Name: Prem Shanker R.
Date: 2001 - 2002
What is vacuum distillation?
Hi, Prem !!!
Well, as you know, water boils at 100 degree Celsius
under the atmospheric pressure. At this temperature,
the molecules of water acquire sufficient energy level
and can leave the bounding forces acting in water as
a liquid, and reach the vapour phase, where dominates a
higher energy level.
On the other side, if you heat water at a condition where
the pressure is lower than the atmospheric pressure, then
the boiling temperature will be lower. In other words,
to leave the liquid phase and go into the vapour phase,
the molecules need NOT so energy as before.
A pressure under the atmospheric pressure is called vacuum.
If you heat a liquid solution of two or more substances
the temperature will reach a level where they boil, and
go into the vapour phase. It is likely that each of them boils
at certain temperature and then the first one reaches the
vapour. Later on, the second reaches the vapour phase at
a higher temperature... and so on !! If the vapours is cooled,
it becomes liquid again. Such process is called distillation.
If this process is conducted under vacuum, then you have
vacuum distillation !!
What are the advantages of this process ?? Well, let´s
suppose for a moment that you want to separate two
liquid substances using distillation process. But, let´s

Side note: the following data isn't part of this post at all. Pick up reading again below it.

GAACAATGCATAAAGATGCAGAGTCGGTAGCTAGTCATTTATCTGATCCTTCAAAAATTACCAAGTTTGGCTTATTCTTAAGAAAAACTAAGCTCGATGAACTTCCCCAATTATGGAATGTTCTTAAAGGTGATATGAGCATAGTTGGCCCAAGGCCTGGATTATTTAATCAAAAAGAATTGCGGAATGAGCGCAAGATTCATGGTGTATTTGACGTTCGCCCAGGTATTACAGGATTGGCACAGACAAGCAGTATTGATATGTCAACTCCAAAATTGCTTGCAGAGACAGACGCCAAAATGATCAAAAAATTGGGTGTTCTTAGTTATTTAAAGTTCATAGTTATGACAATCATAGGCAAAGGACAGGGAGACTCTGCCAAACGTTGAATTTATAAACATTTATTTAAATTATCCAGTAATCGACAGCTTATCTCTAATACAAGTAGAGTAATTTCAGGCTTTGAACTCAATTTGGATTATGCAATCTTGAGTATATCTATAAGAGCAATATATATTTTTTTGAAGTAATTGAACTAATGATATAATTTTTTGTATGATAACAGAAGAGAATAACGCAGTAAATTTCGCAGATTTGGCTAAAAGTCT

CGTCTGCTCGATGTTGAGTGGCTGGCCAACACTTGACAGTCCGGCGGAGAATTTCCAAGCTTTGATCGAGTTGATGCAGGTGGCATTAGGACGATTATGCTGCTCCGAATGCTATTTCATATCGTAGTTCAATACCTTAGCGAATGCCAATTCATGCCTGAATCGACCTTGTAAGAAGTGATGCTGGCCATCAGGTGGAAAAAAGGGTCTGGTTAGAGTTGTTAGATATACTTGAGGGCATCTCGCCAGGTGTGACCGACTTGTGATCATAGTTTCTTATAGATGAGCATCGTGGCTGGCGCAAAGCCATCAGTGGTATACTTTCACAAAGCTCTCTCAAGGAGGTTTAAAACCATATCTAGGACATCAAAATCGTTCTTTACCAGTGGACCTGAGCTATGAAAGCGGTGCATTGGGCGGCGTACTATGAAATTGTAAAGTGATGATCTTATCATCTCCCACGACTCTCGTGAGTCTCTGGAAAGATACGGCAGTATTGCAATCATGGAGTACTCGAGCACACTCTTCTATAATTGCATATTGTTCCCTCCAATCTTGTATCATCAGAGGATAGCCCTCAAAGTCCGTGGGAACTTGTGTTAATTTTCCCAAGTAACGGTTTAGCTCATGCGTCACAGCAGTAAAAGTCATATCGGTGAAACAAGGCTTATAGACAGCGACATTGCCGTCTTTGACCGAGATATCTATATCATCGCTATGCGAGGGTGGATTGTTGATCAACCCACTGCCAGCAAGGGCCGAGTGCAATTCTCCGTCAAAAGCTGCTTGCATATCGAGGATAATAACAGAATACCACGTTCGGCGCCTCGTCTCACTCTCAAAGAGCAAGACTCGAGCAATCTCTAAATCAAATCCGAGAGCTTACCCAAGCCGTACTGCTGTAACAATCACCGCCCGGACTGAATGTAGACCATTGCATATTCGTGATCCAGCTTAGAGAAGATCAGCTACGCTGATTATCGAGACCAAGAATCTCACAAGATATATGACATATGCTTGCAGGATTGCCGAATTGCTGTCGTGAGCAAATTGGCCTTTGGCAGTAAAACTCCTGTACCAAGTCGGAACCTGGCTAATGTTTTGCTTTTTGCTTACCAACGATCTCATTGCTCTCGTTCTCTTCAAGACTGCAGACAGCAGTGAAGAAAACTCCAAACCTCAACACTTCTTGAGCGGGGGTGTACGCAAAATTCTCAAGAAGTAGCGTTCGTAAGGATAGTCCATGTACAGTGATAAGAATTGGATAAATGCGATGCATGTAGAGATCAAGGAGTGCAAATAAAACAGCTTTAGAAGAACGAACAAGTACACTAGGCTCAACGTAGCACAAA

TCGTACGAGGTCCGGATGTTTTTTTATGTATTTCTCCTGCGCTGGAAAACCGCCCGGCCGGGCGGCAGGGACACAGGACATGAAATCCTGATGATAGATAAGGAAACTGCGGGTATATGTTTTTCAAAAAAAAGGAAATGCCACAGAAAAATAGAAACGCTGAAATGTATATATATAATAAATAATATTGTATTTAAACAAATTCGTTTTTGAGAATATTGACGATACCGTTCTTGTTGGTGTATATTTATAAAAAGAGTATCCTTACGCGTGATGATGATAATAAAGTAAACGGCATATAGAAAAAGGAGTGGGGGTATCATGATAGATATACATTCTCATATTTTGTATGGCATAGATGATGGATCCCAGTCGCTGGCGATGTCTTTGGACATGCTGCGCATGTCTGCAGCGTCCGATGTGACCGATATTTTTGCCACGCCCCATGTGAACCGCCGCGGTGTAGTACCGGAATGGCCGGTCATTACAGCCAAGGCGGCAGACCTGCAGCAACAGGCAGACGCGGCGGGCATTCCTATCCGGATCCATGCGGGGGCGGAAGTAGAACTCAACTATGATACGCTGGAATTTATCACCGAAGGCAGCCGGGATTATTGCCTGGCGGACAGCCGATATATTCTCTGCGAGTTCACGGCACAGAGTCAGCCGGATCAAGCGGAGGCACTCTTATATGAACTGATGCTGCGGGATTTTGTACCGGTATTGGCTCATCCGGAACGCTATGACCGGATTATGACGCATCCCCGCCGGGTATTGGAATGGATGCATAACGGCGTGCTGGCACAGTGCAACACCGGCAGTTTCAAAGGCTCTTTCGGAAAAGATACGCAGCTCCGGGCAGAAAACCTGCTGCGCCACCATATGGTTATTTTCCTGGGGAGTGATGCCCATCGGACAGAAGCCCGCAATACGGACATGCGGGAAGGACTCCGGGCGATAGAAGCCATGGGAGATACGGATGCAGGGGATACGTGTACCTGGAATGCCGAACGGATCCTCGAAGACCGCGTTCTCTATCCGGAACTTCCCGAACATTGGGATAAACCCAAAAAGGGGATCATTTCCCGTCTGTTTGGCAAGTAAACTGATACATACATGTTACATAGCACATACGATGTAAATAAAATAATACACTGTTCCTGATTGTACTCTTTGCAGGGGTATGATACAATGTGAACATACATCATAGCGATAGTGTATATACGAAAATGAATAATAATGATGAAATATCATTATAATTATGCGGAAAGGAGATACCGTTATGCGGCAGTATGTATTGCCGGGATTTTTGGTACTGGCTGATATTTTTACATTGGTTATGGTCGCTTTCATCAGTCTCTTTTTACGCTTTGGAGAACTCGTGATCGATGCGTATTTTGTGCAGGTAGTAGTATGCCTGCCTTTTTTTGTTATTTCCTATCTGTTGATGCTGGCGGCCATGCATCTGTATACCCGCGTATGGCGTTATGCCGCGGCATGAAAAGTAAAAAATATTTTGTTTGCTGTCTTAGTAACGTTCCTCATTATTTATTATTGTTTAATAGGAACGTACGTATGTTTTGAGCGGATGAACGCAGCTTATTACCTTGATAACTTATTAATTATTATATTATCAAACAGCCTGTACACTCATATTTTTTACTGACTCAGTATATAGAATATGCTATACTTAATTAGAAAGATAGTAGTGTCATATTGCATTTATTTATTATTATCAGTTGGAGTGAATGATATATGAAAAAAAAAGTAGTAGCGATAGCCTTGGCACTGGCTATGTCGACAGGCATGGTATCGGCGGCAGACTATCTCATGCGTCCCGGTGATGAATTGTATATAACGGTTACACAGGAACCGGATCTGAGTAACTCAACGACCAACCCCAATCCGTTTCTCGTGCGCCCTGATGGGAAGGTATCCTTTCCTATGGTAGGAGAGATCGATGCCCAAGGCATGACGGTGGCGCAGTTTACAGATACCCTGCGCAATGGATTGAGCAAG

suppose that they can be destroyed by higher level of
temperature !!! Then, to slow down the temperature,
you use vacuum, and so it is possible to separate them
without destroying them !!!
At the oil refinery industry, for instance, the residue of
the atmospheric distillation column follows to the vacuum
column, to recover more diesel and gasoil ( raw material for
lubricants ). The residue of the vacuum column follows
to the FCC process ( Fluidised Catalitic Column ) to produce
more LGP, gasoline and diesel. The residue of this column
becomes asphalt for the streets or oil for combustion in
heat vessels. But...this is another history !!!
Vacuum distillation is used for compounds that have high boiling points
(usually above 200 °C). These compounds tend to decompose at the T(bp)
required at atmospheric pressure. Since pulling a vacuum on the flask will
reduce the temperature required to have boiling you avoid decomposition.
Distillation occurs when the vapor pressure of the liquid equals the
applied pressure. Water boils at 100 C, or there about, because of the
applied pressure from the atmosphere (ignoring solubility of atmospheric
gases). When the applied pressure is reduced (using a vacuum pump), the
applied pressure decreases, and so the liquid boils at a lower temperature.
In the case of water for example if the vacuum pump is capable of reducing
the applied pressure to 25 mm of Hg, the water will boil at about 25 C. The
25/25 pressure/temperature is just a coincidence.
Distillation under vacuum. I.E., the boiling flask, the condenser, and
the collection flask are all at sub-atmospheric pressure. This allows
the distillation to occur at lower temperatures so there is less chance
that the molecules will be decomposed by heat.
Distilling a liquid at a pressure less than one atmosphere. It requires
applying a vacuum to the apparatus to lower the pressure. It is used
because substances boil at lower temperatures when under vacuum, so the
distillation can be carried out at a lower temperature. This saves heating
costs and also keeps sensitive substances from decomposing under the high
temperatures that would be required at atmospheric pressure.
Richard E. Barrans Jr., Ph.D.
PG Research Foundation, Darien, Illinois
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Update: June 2012